"fuck flarf"

Quoting myself in a moment of facebook indignation today:

People say “fuck Flarf” for various reasons, I think: 1) a general snottiness regarding ‘the contemporary’ 2) a resentment of the overall good time we seem to be having and our feel-good kumbaya closed-group identification 3) as an expression of received opinions to try to cement solidarity in united disdains 4) as a way to reify their own “gravity” and “seriousness” and hence “importance” 5) because they genuinely don’t like the work, but they have actually read enough of it to earn the right to say so. Of all of these responses, I respect only the last.

4 thoughts on “"fuck flarf"

  1. Nadia, I'm with you except for the “closed group” part of #2. I'm not saying Flarf is a closed group, but in general terms, reaction against closed groups seems to have been justified in the past – the movement against the New Critical academy in the '50s and '60s, for example. Although many of those oriented against the academy were, of course, pretty group-oriented themselves. Putting a foot wrong in the San Francisco Spicer scene seems to have led to instant banishment.

    But I'm a little unsure if you mean that Flarf is a closed group, or simply that it's perceived as such by some of its detractors.

  2. you forgot 6), or maybe an extension of 5):
    “And what’s happening is a willful dependency on corporate tools to do the searching, selecting, and contextualizing of poetic material, with no intra-textual suspicion or extra-textual analysis of the tool itself or what this means for the ‘product’ that’s being made.”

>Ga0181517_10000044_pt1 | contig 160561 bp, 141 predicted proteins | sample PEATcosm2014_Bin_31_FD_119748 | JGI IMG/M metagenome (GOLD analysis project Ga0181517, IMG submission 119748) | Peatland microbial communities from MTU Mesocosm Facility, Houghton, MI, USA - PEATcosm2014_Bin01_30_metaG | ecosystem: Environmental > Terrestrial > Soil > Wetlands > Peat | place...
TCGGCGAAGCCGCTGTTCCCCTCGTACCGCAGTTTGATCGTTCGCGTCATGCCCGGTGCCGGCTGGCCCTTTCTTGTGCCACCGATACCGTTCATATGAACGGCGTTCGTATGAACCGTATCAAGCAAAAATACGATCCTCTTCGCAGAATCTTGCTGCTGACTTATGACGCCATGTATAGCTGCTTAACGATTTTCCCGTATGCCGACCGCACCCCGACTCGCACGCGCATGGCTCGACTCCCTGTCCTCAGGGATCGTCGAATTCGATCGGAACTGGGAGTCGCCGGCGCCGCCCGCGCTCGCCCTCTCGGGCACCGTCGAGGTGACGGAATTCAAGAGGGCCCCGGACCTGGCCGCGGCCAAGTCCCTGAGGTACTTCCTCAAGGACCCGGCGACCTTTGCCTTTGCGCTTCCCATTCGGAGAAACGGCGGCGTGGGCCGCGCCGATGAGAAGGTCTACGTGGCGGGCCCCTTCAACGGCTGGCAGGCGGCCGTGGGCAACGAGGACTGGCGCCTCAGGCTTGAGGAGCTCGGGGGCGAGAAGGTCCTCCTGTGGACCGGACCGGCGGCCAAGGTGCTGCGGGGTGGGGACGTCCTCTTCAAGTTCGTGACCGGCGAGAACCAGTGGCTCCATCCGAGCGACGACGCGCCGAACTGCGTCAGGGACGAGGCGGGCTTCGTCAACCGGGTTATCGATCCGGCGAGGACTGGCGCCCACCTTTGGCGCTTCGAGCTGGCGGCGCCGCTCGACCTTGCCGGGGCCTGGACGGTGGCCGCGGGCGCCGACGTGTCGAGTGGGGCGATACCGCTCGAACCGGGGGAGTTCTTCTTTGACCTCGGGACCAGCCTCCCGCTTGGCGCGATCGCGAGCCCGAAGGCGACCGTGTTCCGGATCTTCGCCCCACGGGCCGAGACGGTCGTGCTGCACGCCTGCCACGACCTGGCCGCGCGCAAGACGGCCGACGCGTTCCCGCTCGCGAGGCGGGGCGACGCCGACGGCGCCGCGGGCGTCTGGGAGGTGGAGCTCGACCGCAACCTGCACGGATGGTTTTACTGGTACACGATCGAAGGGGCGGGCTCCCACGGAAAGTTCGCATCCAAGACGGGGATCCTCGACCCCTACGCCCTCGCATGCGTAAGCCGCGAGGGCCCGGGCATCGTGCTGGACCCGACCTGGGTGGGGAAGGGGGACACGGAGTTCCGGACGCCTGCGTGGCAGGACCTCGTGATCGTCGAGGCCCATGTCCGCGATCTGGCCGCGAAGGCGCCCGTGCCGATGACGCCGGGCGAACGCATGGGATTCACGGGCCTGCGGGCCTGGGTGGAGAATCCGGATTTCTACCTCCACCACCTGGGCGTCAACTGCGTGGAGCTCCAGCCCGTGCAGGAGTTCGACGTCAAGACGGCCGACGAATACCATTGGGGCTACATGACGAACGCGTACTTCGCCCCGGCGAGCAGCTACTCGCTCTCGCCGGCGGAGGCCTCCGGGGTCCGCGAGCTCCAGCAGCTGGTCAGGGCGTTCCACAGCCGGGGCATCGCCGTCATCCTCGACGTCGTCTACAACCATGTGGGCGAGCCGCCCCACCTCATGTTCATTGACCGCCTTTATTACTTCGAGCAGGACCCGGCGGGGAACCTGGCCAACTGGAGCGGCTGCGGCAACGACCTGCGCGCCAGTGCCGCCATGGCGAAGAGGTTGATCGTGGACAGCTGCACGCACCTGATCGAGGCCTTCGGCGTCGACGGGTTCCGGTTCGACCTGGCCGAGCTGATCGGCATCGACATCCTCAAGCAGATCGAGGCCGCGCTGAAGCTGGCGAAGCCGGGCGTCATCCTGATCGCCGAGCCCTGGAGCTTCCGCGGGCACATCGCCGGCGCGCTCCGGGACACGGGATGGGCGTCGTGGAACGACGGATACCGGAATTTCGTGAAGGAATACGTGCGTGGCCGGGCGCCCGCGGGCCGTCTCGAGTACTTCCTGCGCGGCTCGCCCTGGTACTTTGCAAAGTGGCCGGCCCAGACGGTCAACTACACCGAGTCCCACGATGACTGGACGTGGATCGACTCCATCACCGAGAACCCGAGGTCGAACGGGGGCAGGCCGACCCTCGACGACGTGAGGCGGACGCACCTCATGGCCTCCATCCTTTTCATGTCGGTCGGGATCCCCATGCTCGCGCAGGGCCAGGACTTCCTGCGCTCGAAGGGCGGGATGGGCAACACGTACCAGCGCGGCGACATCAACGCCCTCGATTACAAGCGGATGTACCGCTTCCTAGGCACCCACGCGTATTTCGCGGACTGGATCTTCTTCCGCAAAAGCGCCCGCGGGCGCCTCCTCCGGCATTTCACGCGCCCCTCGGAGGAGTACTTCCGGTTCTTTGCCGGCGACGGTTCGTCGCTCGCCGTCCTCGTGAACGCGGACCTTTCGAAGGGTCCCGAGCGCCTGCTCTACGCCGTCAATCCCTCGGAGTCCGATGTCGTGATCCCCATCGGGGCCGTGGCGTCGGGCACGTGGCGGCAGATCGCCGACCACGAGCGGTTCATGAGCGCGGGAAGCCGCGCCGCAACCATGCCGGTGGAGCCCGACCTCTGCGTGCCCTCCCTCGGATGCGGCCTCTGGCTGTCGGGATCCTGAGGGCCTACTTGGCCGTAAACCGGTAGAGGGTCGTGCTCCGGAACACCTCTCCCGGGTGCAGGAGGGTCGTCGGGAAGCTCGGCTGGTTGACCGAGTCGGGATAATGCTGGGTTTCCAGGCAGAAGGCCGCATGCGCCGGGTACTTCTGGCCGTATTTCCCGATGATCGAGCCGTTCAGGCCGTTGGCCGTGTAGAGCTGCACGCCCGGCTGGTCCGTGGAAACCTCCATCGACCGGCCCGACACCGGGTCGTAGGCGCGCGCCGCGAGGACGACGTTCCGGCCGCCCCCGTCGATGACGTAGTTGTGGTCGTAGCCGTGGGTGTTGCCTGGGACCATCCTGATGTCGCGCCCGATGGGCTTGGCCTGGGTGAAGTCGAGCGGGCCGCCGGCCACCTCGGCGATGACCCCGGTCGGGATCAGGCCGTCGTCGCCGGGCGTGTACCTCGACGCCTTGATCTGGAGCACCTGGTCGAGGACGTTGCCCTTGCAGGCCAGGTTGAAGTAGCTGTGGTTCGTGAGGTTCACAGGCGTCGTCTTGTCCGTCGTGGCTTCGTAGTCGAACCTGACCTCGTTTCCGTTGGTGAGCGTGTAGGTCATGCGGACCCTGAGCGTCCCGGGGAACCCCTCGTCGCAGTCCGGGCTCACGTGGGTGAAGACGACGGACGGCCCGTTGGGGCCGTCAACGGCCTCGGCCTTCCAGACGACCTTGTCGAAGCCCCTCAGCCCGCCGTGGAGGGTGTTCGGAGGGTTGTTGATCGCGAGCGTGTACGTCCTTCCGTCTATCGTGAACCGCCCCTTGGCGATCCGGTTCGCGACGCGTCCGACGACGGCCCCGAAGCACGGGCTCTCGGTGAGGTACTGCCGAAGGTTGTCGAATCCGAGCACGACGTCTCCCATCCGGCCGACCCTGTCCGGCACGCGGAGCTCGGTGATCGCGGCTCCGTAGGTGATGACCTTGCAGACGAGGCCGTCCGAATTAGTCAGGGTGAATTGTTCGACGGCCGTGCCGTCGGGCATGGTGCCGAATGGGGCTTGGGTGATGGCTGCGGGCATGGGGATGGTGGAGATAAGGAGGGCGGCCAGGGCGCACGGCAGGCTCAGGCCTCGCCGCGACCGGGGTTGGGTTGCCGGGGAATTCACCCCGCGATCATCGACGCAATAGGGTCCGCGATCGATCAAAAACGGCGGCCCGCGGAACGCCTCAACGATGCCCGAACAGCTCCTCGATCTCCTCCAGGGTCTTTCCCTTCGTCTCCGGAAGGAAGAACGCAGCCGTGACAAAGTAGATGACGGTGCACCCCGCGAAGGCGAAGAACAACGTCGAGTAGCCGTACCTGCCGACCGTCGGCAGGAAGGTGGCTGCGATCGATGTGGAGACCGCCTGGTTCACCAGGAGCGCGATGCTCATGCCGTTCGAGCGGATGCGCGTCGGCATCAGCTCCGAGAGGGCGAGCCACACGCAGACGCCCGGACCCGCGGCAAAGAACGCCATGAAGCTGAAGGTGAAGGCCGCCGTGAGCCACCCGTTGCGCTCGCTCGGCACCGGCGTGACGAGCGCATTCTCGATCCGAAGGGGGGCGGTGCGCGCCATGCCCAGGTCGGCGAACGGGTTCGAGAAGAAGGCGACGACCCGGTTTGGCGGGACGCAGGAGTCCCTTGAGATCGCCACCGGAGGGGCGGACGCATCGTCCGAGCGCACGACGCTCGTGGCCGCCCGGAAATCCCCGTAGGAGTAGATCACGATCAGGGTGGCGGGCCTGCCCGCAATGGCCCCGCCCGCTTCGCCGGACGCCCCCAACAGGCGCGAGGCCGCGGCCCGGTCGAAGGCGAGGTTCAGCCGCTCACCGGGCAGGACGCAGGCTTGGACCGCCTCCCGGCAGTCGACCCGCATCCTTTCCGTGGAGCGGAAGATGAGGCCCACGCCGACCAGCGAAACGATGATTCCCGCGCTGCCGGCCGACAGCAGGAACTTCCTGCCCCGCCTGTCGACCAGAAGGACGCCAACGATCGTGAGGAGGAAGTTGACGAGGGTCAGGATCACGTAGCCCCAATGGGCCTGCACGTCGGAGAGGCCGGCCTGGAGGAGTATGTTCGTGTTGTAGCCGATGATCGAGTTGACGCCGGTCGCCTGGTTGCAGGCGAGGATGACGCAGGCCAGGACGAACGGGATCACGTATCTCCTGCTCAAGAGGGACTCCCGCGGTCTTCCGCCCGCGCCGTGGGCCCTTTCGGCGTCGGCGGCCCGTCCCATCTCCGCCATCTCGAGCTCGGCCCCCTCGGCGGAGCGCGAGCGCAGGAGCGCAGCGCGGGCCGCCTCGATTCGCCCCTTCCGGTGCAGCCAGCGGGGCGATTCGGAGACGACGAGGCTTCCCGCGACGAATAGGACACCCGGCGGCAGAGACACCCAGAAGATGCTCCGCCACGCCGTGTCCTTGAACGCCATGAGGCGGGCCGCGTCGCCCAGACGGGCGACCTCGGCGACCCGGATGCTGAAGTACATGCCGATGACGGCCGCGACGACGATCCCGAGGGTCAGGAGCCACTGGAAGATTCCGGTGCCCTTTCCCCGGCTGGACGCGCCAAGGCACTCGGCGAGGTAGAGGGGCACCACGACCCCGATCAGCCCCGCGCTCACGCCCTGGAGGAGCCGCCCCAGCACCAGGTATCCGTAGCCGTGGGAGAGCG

pulled from essay i assume you've read? http://jacketmagazine.com/29/hoy-flarf.html

  3. That's been addressed by several people, including a very good response by Brian Howe on his blog (google it – ha!).
    It all comes down to the fuzzy field of critiquing intentionality, and assumptions regarding the writers awareness of such issues – and, I believe, it is unfair to assume ignorance. I'd far rather assume that Flarf operates in full awareness of such, and is a knowing appropriation, subversion and redeployment of such (much as Howe describes his use of Spellcheckers).

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